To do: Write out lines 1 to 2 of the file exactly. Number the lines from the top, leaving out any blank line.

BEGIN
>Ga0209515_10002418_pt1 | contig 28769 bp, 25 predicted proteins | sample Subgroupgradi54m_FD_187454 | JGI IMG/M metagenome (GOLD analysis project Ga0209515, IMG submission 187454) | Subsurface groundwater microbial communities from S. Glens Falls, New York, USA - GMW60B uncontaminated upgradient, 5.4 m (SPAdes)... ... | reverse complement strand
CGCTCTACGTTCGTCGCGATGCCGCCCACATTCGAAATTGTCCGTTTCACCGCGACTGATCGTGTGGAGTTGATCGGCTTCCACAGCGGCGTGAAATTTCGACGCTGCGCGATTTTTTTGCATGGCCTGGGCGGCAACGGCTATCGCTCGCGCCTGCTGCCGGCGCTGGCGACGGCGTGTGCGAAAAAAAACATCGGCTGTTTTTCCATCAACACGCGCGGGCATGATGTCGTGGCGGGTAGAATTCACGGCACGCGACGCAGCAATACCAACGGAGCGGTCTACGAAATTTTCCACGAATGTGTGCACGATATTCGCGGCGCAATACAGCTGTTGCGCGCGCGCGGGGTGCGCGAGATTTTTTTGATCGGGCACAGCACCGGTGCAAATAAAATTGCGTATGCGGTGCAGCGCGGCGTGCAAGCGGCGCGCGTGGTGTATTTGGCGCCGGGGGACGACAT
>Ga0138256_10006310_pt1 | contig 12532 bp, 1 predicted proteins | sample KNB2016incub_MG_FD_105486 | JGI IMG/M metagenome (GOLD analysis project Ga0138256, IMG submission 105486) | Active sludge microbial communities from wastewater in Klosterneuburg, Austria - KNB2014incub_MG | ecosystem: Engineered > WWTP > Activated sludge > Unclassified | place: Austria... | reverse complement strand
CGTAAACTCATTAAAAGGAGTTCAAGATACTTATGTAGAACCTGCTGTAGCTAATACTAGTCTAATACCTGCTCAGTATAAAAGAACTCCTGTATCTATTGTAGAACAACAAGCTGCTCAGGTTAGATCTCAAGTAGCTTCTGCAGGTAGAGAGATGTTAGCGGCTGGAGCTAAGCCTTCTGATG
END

>Ga0209515_10002418_pt1 | contig 28769 bp, 25 predicted proteins | sample Subgroupgradi54m_FD_187454 | JGI IMG/M metagenome (GOLD analysis project Ga0209515, IMG submission 187454) | Subsurface groundwater microbial communities from S. Glens Falls, New York, USA - GMW60B uncontaminated upgradient, 5.4 m (SPAdes)... ... | reverse complement strand
CGCTCTACGTTCGTCGCGATGCCGCCCACATTCGAAATTGTCCGTTTCACCGCGACTGATCGTGTGGAGTTGATCGGCTTCCACAGCGGCGTGAAATTTCGACGCTGCGCGATTTTTTTGCATGGCCTGGGCGGCAACGGCTATCGCTCGCGCCTGCTGCCGGCGCTGGCGACGGCGTGTGCGAAAAAAAACATCGGCTGTTTTTCCATCAACACGCGCGGGCATGATGTCGTGGCGGGTAGAATTCACGGCACGCGACGCAGCAATACCAACGGAGCGGTCTACGAAATTTTCCACGAATGTGTGCACGATATTCGCGGCGCAATACAGCTGTTGCGCGCGCGCGGGGTGCGCGAGATTTTTTTGATCGGGCACAGCACCGGTGCAAATAAAATTGCGTATGCGGTGCAGCGCGGCGTGCAAGCGGCGCGCGTGGTGTATTTGGCGCCGGGGGACGACAT